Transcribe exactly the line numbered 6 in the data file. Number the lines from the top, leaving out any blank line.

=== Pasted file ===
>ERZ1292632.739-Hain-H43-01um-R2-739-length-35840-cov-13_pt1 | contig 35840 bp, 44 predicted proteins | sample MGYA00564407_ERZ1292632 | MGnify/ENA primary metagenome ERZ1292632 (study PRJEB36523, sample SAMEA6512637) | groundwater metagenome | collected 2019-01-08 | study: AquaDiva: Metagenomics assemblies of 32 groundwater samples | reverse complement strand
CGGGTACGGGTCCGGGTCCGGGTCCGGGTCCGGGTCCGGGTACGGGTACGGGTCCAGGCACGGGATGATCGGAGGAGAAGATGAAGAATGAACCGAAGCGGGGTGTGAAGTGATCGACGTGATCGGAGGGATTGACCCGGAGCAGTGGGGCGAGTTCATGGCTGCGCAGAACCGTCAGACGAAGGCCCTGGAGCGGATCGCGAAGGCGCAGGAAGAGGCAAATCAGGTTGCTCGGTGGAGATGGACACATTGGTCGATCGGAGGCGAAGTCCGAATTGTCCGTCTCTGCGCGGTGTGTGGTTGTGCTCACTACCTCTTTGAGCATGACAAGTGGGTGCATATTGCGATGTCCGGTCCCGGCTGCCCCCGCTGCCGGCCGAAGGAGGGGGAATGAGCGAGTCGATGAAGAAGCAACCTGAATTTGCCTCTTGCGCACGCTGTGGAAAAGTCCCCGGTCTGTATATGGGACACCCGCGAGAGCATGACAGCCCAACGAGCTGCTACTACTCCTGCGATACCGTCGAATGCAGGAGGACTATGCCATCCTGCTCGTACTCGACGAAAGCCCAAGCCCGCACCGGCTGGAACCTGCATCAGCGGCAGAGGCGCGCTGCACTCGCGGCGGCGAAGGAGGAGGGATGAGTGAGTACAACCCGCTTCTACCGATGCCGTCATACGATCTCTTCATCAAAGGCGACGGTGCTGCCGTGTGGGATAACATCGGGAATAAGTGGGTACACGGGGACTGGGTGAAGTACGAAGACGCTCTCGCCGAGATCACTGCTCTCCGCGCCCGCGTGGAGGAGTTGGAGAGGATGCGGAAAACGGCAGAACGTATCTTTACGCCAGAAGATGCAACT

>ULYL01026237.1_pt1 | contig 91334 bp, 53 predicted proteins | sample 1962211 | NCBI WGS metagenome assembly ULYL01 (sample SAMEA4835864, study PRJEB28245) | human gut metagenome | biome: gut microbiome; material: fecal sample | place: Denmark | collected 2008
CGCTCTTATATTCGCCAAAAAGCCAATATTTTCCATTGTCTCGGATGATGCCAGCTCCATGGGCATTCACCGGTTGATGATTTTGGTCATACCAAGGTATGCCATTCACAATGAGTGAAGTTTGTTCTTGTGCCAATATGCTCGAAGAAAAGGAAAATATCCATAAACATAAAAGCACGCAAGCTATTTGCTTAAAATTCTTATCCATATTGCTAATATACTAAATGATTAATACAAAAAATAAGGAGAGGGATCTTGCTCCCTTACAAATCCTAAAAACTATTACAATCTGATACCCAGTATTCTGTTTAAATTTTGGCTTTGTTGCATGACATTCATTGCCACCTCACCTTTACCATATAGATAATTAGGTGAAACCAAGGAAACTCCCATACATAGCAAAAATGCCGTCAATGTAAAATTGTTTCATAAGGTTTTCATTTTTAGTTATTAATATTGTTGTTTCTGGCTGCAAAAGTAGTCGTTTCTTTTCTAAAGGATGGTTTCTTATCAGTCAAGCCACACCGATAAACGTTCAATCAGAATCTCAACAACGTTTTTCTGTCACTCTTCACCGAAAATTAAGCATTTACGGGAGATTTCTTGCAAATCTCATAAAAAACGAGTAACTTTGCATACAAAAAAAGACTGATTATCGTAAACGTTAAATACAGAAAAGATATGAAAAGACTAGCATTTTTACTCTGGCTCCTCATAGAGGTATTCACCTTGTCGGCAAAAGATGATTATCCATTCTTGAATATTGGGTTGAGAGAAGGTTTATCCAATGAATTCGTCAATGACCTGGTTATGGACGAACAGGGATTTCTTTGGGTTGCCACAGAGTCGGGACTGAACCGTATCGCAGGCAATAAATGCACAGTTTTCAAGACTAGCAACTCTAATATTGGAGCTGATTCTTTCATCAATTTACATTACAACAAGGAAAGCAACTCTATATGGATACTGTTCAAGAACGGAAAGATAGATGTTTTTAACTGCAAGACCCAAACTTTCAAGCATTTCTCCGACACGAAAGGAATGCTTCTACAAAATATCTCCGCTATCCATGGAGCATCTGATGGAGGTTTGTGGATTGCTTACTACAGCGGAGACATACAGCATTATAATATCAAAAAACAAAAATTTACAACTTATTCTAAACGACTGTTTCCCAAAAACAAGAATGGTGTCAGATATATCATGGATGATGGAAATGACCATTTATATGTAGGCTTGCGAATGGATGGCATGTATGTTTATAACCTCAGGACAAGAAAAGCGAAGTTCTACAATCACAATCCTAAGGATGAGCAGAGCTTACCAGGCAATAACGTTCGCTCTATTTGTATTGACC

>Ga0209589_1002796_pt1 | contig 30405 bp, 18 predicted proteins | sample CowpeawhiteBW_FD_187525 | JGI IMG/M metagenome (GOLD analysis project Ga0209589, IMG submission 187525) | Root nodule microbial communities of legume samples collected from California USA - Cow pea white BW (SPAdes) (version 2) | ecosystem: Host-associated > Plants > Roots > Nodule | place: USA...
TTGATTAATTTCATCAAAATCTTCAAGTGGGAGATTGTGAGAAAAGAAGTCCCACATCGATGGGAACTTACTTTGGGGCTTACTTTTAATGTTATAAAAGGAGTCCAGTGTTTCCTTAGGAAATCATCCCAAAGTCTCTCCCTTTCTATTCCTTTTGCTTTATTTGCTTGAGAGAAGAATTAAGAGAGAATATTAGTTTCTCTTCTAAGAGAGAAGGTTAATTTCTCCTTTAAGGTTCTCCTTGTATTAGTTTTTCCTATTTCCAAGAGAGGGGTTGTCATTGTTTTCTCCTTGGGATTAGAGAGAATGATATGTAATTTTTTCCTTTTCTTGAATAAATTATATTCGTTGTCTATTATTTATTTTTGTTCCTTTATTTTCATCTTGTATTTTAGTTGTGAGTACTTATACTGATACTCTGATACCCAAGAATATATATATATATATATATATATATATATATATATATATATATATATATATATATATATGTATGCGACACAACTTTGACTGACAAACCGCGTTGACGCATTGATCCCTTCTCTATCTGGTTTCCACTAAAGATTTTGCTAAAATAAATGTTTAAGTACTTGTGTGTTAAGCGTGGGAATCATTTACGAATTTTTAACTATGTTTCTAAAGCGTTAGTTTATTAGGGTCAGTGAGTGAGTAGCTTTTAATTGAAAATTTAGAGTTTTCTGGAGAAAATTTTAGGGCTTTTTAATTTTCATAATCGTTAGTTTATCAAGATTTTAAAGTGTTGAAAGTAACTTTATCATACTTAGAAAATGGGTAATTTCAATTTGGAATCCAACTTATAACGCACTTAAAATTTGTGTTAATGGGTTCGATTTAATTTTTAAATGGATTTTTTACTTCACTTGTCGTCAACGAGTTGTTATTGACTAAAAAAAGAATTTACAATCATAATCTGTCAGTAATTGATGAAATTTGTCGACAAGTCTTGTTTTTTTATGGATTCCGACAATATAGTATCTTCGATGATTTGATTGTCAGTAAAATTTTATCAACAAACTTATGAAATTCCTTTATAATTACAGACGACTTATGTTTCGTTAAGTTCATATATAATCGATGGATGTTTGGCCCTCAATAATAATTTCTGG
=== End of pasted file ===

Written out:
TTGATTAATTTCATCAAAATCTTCAAGTGGGAGATTGTGAGAAAAGAAGTCCCACATCGATGGGAACTTACTTTGGGGCTTACTTTTAATGTTATAAAAGGAGTCCAGTGTTTCCTTAGGAAATCATCCCAAAGTCTCTCCCTTTCTATTCCTTTTGCTTTATTTGCTTGAGAGAAGAATTAAGAGAGAATATTAGTTTCTCTTCTAAGAGAGAAGGTTAATTTCTCCTTTAAGGTTCTCCTTGTATTAGTTTTTCCTATTTCCAAGAGAGGGGTTGTCATTGTTTTCTCCTTGGGATTAGAGAGAATGATATGTAATTTTTTCCTTTTCTTGAATAAATTATATTCGTTGTCTATTATTTATTTTTGTTCCTTTATTTTCATCTTGTATTTTAGTTGTGAGTACTTATACTGATACTCTGATACCCAAGAATATATATATATATATATATATATATATATATATATATATATATATATATATATATATATGTATGCGACACAACTTTGACTGACAAACCGCGTTGACGCATTGATCCCTTCTCTATCTGGTTTCCACTAAAGATTTTGCTAAAATAAATGTTTAAGTACTTGTGTGTTAAGCGTGGGAATCATTTACGAATTTTTAACTATGTTTCTAAAGCGTTAGTTTATTAGGGTCAGTGAGTGAGTAGCTTTTAATTGAAAATTTAGAGTTTTCTGGAGAAAATTTTAGGGCTTTTTAATTTTCATAATCGTTAGTTTATCAAGATTTTAAAGTGTTGAAAGTAACTTTATCATACTTAGAAAATGGGTAATTTCAATTTGGAATCCAACTTATAACGCACTTAAAATTTGTGTTAATGGGTTCGATTTAATTTTTAAATGGATTTTTTACTTCACTTGTCGTCAACGAGTTGTTATTGACTAAAAAAAGAATTTACAATCATAATCTGTCAGTAATTGATGAAATTTGTCGACAAGTCTTGTTTTTTTATGGATTCCGACAATATAGTATCTTCGATGATTTGATTGTCAGTAAAATTTTATCAACAAACTTATGAAATTCCTTTATAATTACAGACGACTTATGTTTCGTTAAGTTCATATATAATCGATGGATGTTTGGCCCTCAATAATAATTTCTGG